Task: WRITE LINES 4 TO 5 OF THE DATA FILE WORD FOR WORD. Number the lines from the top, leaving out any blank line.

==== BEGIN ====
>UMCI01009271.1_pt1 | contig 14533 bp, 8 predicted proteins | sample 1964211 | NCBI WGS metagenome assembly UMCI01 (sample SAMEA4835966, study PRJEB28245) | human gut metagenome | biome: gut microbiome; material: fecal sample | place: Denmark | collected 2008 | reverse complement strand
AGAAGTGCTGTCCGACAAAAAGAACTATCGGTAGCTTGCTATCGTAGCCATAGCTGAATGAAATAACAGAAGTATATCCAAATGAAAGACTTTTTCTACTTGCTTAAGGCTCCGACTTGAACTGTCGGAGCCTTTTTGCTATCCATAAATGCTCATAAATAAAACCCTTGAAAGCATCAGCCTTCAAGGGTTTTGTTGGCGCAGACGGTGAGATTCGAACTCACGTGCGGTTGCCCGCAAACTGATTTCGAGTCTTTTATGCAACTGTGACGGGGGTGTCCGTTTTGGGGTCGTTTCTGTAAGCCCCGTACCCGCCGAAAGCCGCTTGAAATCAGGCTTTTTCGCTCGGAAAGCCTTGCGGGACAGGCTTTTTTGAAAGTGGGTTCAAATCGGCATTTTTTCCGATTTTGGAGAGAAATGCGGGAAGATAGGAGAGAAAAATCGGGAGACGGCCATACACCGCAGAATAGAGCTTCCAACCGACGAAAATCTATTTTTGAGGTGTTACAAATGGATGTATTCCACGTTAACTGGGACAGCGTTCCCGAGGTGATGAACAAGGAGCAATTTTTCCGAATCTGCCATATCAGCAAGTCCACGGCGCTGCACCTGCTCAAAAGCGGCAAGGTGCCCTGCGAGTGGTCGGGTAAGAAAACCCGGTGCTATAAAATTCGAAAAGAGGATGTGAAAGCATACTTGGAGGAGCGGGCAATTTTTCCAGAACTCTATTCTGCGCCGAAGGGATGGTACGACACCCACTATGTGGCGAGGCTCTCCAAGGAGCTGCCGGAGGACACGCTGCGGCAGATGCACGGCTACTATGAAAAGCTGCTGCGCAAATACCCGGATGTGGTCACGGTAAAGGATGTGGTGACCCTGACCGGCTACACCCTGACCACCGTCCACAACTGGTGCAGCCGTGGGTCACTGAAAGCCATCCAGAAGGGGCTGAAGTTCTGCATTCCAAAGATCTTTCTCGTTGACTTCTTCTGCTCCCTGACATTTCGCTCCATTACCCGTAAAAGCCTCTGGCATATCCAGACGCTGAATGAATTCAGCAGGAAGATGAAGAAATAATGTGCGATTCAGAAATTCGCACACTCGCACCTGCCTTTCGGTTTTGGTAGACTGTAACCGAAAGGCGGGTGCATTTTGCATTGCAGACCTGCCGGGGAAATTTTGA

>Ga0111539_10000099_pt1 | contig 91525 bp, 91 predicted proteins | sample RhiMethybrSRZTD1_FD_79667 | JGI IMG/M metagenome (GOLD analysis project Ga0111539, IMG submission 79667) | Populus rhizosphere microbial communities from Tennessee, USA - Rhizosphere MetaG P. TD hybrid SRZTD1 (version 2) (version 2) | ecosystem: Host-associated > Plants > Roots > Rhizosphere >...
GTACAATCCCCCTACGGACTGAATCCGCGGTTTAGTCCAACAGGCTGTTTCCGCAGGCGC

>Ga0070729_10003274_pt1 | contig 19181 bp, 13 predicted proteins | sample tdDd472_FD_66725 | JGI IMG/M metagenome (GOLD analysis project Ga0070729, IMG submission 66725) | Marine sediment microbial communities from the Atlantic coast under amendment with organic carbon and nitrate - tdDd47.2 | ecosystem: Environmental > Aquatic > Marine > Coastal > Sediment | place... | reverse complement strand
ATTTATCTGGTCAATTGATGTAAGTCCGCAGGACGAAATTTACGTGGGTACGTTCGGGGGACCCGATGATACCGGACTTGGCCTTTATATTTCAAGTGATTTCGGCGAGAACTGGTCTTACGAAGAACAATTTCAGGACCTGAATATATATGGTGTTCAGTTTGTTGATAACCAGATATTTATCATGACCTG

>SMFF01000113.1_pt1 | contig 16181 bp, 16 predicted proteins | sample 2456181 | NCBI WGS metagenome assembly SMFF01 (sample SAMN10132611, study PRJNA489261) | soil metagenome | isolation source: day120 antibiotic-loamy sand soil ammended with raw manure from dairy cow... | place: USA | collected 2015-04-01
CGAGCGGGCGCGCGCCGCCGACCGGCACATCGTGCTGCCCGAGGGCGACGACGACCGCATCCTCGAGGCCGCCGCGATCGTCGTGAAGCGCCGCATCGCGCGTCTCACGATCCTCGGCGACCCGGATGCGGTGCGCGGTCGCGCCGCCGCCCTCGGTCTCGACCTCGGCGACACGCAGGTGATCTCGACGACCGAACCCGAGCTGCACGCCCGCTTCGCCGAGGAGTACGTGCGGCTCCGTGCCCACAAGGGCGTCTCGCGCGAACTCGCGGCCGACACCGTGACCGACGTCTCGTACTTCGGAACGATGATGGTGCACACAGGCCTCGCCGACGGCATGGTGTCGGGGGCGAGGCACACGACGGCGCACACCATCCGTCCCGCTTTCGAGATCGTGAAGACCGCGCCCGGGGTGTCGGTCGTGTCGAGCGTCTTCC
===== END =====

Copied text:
GTACAATCCCCCTACGGACTGAATCCGCGGTTTAGTCCAACAGGCTGTTTCCGCAGGCGC

>Ga0070729_10003274_pt1 | contig 19181 bp, 13 predicted proteins | sample tdDd472_FD_66725 | JGI IMG/M metagenome (GOLD analysis project Ga0070729, IMG submission 66725) | Marine sediment microbial communities from the Atlantic coast under amendment with organic carbon and nitrate - tdDd47.2 | ecosystem: Environmental > Aquatic > Marine > Coastal > Sediment | place... | reverse complement strand